People Will Hurt You Out Of Inconsideration More Often Than Hatred
The Story: Dozens of times during my work with kids, some kid will hurt another one. Slap them, steal something of theirs, push them or what have you. The catch is this: They never do this intentionally.
The kids sometimes sway from the side to side with their hands flailing everywhere, and sometimes these hands fly into the face of unsuspecting children. Said children then assume that since they were so unlawfully hit in the face, Flaily McGee must have been plotting this all along, waiting just for the right moment to strike.
No. Flaily McGee was just flailing his arms, not really paying attention to his surroundings, and whacked you on the face. For some reason, this is difficult for both children and adults to understand:It’s not personal.
That’s not to say it’s always not personal. Sometimes someone will try to get vengeance on Flaily, hit them back or shove them aside intentionally, and these are indeed acts of hatred…but they are based off of a misunderstanding.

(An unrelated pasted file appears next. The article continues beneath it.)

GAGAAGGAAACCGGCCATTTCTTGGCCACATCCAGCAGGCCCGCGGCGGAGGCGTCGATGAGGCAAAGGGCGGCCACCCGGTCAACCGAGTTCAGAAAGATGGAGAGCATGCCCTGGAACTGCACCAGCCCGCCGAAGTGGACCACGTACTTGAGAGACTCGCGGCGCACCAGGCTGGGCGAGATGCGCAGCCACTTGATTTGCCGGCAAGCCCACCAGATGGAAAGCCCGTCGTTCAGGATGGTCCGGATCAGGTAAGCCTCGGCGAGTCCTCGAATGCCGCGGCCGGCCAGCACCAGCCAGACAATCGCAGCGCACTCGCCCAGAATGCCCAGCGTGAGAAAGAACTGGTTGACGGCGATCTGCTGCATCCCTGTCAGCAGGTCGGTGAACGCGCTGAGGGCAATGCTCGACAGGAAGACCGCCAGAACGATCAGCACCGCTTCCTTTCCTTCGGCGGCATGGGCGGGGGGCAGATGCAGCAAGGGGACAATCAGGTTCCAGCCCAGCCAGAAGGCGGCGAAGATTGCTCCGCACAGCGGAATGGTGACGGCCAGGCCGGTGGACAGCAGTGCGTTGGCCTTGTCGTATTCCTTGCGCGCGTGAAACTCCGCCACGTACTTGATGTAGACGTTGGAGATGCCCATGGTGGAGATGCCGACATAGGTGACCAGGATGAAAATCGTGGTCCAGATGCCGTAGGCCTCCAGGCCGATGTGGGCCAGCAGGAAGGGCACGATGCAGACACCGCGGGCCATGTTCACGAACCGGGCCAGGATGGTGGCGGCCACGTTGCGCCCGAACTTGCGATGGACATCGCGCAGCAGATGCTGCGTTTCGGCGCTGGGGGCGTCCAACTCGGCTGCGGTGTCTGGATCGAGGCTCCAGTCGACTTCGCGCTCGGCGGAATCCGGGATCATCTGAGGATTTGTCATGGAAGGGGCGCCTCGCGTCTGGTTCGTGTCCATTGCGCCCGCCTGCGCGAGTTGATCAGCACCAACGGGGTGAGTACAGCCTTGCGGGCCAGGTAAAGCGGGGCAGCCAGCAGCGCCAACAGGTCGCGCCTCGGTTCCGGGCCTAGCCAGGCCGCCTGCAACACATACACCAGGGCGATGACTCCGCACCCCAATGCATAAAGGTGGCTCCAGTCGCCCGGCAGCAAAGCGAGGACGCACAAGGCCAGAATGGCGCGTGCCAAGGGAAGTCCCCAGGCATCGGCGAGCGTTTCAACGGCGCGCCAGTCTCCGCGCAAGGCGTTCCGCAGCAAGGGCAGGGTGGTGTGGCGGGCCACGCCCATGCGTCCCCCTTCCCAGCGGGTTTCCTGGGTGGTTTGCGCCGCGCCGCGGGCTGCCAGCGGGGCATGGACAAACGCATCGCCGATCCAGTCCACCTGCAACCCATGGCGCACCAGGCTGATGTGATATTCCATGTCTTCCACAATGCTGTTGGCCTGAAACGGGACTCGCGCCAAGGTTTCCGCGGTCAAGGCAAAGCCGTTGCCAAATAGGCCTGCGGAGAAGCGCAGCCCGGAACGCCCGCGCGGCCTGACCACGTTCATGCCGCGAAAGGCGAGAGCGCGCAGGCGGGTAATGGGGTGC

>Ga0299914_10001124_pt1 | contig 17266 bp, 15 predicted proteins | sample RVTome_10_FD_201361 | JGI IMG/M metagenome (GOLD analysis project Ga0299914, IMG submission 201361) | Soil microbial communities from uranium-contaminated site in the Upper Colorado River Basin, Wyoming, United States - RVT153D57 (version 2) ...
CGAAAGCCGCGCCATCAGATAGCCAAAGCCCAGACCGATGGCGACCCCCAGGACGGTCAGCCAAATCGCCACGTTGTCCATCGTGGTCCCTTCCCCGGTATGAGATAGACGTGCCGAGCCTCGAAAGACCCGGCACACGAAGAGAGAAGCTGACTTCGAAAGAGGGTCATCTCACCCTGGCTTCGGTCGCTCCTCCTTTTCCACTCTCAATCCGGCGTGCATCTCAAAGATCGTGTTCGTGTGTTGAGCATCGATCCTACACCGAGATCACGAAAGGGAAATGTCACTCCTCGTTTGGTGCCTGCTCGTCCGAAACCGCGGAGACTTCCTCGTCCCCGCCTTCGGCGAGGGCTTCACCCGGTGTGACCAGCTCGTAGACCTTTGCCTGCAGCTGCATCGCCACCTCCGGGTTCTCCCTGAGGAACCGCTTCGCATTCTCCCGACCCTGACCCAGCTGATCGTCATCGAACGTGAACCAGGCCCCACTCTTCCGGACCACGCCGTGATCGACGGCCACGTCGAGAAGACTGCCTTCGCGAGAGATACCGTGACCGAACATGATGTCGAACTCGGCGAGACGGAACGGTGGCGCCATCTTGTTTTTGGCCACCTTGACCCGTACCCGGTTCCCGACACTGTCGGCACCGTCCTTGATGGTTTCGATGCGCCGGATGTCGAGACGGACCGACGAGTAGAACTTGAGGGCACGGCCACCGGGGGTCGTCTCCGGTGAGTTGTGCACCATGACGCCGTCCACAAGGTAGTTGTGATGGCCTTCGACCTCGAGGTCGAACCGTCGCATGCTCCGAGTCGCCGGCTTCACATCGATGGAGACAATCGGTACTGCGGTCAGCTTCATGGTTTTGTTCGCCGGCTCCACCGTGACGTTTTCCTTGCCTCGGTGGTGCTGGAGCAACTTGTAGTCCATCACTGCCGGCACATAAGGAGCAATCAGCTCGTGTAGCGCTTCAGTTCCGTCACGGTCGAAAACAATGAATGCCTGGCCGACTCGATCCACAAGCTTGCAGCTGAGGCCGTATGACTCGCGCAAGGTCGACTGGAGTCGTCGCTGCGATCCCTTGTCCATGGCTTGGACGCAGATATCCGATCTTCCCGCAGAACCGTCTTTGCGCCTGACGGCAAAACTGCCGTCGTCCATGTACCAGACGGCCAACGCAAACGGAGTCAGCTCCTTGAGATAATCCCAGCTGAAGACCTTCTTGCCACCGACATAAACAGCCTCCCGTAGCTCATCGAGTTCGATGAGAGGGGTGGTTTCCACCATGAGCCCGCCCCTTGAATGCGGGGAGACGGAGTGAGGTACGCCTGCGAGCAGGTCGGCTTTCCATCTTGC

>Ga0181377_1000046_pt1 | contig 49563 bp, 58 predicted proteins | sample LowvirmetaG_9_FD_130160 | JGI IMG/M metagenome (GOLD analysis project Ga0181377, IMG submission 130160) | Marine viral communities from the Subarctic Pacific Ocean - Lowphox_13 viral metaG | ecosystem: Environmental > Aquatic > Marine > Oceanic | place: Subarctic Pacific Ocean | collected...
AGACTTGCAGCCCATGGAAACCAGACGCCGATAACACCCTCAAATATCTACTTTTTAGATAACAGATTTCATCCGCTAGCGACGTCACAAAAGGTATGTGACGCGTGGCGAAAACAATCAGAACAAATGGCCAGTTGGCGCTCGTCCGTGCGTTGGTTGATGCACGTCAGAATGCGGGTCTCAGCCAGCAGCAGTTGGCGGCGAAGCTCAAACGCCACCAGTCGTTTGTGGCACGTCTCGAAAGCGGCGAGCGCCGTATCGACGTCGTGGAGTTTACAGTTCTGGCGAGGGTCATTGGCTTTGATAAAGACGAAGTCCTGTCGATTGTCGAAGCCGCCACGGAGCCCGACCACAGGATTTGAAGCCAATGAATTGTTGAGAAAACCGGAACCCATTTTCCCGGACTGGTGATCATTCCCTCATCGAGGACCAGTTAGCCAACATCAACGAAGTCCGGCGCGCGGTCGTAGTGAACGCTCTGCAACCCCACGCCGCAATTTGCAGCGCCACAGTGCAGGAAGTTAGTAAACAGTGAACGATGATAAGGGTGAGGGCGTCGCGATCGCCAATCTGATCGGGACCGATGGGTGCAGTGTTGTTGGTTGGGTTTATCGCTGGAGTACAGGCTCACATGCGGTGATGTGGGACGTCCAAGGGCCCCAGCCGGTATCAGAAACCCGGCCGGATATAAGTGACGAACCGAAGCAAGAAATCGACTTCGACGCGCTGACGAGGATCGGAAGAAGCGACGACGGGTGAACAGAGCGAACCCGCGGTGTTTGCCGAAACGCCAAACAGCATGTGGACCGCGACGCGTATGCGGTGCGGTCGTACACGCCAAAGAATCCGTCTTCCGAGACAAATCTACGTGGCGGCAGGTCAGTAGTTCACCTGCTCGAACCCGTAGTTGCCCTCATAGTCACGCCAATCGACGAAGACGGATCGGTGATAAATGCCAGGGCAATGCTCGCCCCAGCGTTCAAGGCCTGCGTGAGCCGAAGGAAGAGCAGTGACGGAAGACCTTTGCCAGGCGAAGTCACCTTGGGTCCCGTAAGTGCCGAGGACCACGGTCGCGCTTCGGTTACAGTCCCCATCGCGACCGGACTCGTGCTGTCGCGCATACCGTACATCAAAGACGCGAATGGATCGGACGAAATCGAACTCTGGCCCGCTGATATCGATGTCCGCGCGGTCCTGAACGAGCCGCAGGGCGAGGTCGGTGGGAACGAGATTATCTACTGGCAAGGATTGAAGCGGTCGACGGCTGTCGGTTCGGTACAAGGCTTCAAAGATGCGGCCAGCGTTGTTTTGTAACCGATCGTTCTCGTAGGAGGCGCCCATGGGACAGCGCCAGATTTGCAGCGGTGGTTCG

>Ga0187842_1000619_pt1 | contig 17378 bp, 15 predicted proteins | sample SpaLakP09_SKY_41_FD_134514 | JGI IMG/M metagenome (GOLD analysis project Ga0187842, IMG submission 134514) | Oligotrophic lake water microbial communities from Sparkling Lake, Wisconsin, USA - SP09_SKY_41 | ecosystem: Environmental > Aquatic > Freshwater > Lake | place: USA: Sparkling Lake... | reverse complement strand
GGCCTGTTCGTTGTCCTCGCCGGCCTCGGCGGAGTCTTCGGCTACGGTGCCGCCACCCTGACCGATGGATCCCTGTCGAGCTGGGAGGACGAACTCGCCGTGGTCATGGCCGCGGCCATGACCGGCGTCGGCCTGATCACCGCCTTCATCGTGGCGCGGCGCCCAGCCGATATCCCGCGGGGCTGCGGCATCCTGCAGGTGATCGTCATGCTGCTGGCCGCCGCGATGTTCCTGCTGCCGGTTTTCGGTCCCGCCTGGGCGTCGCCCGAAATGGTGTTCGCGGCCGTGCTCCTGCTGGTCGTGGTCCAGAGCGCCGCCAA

The Application: People are, by their very nature, inconsiderate. Not evil, not malevolent or awful, but inconsiderate. They tend to do what will benefit themselves, first and foremost. Humans don’t like hurting others, but they will often do so. This isn’t intentional, but sometimes in striving for their own wants they will harm others in the process.
The Moral: To think people hate you is a very self-centered notion. Do you have any idea how much energy it takes to hate somebody? Think about the amount of people you currently hate. Whatever the number is, it’s probably a tiny, tiny percentage of the people you know. Now think of the amount of people you think hate you. Notice how that number is enormous compared to the amount of people you hate. That’s because, typically, people don’t hate you. They harm you, sometimes intentionally and sometimes by accident, but only due to misunderstandings and inconsideration, respectively.